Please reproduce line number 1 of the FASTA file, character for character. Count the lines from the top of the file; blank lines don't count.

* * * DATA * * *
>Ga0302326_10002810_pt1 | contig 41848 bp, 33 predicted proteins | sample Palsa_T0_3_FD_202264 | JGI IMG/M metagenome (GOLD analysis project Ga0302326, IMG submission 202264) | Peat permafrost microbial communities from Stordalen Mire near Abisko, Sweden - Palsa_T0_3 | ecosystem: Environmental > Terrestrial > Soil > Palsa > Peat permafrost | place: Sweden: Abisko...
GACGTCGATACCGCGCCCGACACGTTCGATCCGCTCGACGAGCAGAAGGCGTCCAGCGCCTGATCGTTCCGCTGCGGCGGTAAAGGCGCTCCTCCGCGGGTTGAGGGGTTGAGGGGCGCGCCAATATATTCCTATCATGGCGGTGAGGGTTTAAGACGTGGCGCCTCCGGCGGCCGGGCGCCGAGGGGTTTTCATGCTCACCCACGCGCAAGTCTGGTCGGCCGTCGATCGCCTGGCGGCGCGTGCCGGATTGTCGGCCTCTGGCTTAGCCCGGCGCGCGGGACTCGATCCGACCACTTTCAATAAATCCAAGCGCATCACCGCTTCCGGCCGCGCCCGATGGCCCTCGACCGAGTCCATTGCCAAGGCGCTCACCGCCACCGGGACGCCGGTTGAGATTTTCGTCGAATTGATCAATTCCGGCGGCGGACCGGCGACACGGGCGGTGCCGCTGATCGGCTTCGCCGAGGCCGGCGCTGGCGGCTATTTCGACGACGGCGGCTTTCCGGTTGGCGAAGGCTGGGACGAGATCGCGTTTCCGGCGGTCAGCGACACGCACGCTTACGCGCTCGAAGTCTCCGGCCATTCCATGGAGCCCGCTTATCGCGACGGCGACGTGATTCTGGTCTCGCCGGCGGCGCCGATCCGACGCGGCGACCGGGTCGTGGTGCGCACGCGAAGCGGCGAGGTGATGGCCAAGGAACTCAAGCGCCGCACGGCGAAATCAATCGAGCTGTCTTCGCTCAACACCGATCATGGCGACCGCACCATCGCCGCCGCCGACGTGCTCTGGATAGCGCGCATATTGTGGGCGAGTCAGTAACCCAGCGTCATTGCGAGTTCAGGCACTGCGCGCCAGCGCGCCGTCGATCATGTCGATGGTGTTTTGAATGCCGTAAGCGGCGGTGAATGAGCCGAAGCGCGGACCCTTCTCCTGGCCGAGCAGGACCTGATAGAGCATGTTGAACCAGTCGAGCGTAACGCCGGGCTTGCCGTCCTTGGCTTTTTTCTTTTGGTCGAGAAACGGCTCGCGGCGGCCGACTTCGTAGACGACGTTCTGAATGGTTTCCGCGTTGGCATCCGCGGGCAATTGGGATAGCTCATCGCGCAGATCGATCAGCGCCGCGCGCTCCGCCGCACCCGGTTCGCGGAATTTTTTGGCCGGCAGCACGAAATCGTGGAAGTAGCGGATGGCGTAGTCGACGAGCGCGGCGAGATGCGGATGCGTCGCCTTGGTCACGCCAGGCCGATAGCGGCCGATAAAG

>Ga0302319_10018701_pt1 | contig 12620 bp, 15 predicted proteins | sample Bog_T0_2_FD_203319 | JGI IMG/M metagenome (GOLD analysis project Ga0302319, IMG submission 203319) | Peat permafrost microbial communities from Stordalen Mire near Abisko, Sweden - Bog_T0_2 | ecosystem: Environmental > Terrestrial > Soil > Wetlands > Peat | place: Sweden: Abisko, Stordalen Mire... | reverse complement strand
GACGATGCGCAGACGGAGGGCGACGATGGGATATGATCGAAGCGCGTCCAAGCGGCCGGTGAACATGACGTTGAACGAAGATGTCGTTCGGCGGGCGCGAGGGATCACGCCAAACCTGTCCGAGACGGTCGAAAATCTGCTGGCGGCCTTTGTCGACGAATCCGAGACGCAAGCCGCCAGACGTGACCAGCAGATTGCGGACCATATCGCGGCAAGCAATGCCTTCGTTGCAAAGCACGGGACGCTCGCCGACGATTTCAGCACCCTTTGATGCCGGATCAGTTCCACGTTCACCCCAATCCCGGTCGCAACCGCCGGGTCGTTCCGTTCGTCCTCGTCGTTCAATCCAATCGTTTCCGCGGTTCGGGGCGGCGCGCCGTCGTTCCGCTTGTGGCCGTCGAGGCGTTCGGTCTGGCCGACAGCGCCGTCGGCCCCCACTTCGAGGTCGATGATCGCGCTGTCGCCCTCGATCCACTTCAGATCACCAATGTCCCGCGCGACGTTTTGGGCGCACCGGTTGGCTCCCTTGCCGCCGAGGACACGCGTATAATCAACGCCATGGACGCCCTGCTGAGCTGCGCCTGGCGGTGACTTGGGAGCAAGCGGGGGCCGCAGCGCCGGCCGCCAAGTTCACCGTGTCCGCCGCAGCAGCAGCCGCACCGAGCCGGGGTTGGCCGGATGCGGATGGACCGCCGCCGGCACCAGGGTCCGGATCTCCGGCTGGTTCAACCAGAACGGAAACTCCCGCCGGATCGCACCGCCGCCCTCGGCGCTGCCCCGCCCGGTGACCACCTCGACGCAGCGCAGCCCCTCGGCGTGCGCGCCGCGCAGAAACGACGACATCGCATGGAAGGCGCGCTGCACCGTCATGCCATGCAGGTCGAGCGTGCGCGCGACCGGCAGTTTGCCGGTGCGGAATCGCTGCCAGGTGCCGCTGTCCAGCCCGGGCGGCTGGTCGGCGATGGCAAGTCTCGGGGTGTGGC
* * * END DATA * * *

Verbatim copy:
>Ga0302326_10002810_pt1 | contig 41848 bp, 33 predicted proteins | sample Palsa_T0_3_FD_202264 | JGI IMG/M metagenome (GOLD analysis project Ga0302326, IMG submission 202264) | Peat permafrost microbial communities from Stordalen Mire near Abisko, Sweden - Palsa_T0_3 | ecosystem: Environmental > Terrestrial > Soil > Palsa > Peat permafrost | place: Sweden: Abisko...